CONSOLIDATED FINANCIAL STATEMENT
IFRS: Parent entities prepare consolidated financial statements that include all subsidiaries. An exemption applies to a parent:
- that is itself wholly owned or if the owners of the minority interests have been informed about and do not object to the parent not presenting consolidated financial statements;
- the parent’s securities are not publicly traded nor is it in the process of issuing securities in public securities markets; and
- the immediate or ultimate parent publishes consolidated financial statements that comply with IFRS.
US GAAP: There is no exemption for general purpose financial statements. Consolidated financial statements are presumed to be more meaningful and are required for SEC registrants. Specific rules apply for certain industries.
Consolidation Model and Subsidiaries
The definition of a subsidiary, for the purpose of consolidation, is an important distinction between the two frameworks.
IFRS: Focuses on the concept of control in determining whether a parent/subsidiary relationship exists. Control is the parent’s ability to govern the financial and operating policies of a subsidiary to obtain benefits. Control is presumed to exist when a parent owns, directly or indirectly through subsidiaries, more than one half of an entity’s voting power. Control also exists when a parent owns half or less of the voting power but has legal or contractual rights to control the majority of the entity’s voting power or board of directors. A parent could have control over an entity in circumstances where it holds less than 50% of the voting rights of an entity and no legal or contractual rights by which to control the majority of the entity’s voting power or board of directors (de facto control). Currently exercisable potential voting rights should also be considered to determine whether control exists. Entities acquired (disposed of) are included in (excluded from) consolidation from the date on which control passes.
US GAAP: Uses a bipolar consolidation model. All consolidation decisions are evaluated first under the variable interest entity (VIE) model. If the entity is a VIE, management should follow the US GAAP guidance below, under ‘Special purpose entities’. The second model looks to voting interest. Under this model, control can be direct or indirect and may exist with less than 50% ownership. ‘Effective control’, which is a similar notion to de facto control under IFRS, is very rare if ever employed in practice under US GAAP. Accordingly, there could be situations in which an entity is consolidated under IFRS based on the notion of de facto control. However, it would not be consolidated under US GAAP under the concept of effective control.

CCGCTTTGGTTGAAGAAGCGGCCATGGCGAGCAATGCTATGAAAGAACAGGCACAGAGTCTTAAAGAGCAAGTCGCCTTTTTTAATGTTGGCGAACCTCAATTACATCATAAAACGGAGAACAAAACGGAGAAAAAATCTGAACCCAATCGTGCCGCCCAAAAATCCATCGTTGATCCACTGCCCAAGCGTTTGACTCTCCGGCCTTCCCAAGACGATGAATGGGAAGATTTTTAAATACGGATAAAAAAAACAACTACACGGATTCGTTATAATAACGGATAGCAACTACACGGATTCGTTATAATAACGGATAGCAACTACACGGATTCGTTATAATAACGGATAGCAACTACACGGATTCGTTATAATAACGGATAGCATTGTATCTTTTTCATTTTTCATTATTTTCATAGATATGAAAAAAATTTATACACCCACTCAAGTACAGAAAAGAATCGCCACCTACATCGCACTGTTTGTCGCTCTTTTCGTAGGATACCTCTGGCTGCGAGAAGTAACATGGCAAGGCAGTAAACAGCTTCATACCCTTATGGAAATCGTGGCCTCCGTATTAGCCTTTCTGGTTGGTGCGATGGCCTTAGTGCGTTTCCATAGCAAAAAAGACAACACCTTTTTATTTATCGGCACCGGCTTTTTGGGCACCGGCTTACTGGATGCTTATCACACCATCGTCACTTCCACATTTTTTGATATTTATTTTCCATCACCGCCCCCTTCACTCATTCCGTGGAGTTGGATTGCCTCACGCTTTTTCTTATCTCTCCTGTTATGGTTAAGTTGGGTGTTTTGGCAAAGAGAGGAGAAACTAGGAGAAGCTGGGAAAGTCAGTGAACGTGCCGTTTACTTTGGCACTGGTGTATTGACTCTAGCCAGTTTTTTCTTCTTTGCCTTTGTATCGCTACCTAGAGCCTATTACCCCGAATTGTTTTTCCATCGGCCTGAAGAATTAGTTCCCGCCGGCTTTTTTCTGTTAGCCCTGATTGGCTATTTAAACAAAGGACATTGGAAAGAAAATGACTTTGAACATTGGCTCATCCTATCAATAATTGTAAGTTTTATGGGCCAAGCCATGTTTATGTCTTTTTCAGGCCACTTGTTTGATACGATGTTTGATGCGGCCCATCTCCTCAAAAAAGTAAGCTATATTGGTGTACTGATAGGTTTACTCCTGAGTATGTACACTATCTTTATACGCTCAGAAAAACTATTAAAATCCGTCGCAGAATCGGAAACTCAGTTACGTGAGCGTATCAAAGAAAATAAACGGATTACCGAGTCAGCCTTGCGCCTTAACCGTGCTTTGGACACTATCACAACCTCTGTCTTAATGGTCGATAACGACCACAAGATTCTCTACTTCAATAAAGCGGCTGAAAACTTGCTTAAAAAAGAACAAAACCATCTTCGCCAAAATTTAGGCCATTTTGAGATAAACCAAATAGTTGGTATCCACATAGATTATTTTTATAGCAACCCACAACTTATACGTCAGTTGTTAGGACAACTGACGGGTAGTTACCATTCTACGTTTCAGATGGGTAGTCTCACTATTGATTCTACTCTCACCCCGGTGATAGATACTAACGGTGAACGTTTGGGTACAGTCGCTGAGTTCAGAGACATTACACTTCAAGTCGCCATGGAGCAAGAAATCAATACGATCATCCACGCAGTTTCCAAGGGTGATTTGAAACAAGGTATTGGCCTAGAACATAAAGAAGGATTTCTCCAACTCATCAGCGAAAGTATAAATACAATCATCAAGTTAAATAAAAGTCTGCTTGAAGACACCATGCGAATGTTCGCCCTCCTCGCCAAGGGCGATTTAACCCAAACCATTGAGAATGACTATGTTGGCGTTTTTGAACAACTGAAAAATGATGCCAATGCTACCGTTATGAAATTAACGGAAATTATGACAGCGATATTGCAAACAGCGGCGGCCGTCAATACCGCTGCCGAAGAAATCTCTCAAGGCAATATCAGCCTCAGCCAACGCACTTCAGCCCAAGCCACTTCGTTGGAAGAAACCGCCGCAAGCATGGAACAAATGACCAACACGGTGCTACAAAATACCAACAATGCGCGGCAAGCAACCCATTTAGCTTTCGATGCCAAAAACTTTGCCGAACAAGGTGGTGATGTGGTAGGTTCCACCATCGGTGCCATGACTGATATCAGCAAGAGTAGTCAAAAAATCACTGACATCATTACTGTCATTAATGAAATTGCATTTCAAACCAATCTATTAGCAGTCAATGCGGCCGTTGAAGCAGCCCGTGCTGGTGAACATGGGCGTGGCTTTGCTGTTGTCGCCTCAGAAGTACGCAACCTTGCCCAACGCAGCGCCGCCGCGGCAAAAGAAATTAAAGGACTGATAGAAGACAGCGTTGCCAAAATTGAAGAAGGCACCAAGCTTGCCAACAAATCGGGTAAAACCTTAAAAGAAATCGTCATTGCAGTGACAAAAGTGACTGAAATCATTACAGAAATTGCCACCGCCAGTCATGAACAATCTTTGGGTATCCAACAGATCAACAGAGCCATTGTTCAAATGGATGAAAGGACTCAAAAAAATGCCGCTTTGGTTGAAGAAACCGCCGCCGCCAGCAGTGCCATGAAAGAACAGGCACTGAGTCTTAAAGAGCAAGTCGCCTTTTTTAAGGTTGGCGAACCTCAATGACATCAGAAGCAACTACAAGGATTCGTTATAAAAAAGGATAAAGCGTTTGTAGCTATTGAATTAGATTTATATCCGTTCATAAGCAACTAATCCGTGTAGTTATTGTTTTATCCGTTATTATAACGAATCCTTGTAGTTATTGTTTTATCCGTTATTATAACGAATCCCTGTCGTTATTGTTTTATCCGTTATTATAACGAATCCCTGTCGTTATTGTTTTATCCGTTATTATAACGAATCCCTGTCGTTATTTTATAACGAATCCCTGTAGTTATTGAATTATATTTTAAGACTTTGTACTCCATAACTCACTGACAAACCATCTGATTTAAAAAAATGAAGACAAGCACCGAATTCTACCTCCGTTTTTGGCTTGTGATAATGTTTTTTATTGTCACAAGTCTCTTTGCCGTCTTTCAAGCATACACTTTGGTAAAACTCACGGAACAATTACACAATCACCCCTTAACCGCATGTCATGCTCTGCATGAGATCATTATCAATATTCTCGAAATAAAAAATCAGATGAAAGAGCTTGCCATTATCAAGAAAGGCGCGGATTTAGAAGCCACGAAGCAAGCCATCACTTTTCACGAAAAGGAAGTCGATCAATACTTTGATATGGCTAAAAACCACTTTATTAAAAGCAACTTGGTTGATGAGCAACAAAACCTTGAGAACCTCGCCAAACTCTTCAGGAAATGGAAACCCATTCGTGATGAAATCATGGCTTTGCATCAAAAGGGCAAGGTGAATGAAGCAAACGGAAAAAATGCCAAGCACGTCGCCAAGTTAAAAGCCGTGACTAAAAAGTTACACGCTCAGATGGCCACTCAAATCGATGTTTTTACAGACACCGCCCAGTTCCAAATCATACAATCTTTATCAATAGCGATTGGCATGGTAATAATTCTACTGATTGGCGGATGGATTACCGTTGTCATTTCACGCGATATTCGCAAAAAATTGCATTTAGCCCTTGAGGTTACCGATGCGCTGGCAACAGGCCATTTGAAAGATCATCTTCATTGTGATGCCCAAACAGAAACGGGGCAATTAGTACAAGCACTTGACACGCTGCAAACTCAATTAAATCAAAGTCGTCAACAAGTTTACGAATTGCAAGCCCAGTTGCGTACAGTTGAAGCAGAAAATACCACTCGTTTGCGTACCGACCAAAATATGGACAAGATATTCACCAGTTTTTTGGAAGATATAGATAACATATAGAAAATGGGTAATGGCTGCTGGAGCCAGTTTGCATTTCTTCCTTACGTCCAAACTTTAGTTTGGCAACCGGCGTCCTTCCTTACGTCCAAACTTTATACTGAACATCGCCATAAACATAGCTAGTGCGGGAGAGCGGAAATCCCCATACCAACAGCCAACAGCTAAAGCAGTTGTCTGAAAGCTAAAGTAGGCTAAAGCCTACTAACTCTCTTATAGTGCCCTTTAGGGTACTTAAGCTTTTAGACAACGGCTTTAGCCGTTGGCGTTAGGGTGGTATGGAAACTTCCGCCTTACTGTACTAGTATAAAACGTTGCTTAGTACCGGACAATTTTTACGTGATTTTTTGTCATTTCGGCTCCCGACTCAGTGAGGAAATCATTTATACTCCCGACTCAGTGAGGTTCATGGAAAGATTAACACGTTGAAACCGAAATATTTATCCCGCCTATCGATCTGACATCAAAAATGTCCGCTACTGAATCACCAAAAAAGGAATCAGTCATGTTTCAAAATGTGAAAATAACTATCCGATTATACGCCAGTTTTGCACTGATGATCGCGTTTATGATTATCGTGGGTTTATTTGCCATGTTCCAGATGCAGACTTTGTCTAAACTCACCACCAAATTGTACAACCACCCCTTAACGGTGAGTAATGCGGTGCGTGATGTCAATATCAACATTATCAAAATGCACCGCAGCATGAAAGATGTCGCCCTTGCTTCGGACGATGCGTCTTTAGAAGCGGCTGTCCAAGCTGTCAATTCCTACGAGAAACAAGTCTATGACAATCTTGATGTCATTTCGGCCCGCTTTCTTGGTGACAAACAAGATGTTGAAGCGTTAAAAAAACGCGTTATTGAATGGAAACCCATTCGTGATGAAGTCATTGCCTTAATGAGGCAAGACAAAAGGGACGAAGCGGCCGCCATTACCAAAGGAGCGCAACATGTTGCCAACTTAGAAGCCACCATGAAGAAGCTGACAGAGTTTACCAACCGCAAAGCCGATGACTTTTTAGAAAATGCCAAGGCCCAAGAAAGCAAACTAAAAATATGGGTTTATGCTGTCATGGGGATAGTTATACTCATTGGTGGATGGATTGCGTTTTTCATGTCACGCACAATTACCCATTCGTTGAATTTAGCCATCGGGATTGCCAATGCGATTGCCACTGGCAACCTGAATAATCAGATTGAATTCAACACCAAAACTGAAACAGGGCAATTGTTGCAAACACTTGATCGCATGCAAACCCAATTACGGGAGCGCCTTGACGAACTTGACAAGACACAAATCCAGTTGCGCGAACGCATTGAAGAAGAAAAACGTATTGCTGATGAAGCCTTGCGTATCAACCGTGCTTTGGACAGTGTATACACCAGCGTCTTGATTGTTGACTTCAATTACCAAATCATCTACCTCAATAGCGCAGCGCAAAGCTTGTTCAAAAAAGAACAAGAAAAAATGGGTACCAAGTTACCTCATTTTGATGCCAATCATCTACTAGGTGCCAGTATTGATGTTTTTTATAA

Special Purpose Entities
IFRS: Special purpose entities (SPEs) are consolidated where the substance of the relationship indicates that an entity controls the SPE. Control may arise through the predetermination of the activities of the SPE (operating on ‘autopilot’) or otherwise. Indicators of control arise where:
- the SPE conducts its activities on behalf of the entity;
- the entity has the decision-making power to obtain the majority of the benefits of the SPE;
- the entity has other rights to obtain the majority of the benefits of the SPE; or
- the entity has the majority of the residual or ownership risks of the SPE or its assets.
Post-employment benefit plans or other long-term employee benefit plans to which IAS 19, Employee Benefits, applies are excluded from this requirement.
US GAAP: The consolidation of an SPE is required by its primary beneficiary when the SPE meets the definition of a VIE and the primary beneficiary has a variable interest in the entity that will cause it to absorb a majority of the VIE’s expected losses, receive a majority of the VIE’s expected residual returns, or both. There are several scope exceptions to this rule (such as pension, post-retirement or post-employment plans). Specific criteria also permit the transfer of financial assets to an SPE that is not consolidated by the transferor. The SPE should be a qualifying SPE (QSPE, as defined),
and the assets should be financial assets (as defined).
Uniform Accounting Policies
IFRS: Consolidated financial statements are prepared using uniform accounting policies for like transactions and events in similar circumstances for all of the entities in a group.
US GAAP: Similar to IFRS, with certain exceptions. Consolidated financial statements are prepared using uniform accounting policies for all of the entities in a group except when a subsidiary has specialized industry accounting principles. Retention of the specialized accounting policy in consolidation is permitted in such cases.
IFRS: The consolidated financial statements of the parent and the subsidiary are usually drawn up at the same reporting date. However, the consolidation of subsidiary accounts can be drawn up at a different reporting date provided the difference between the reporting dates is no more than three months. Adjustments are made for significant transactions that occur in the gap period.
US GAAP: Similar to IFRS, except that adjustments are generally not made for transactions that occur in the gap period (REFERENCES: IFRS: IAS 27, SIC-12, IFRS 5. US GAAP: ARB 51, FAS 94, FAS 144, SAB 51, SAB 84, EITF 96-16, FIN 46).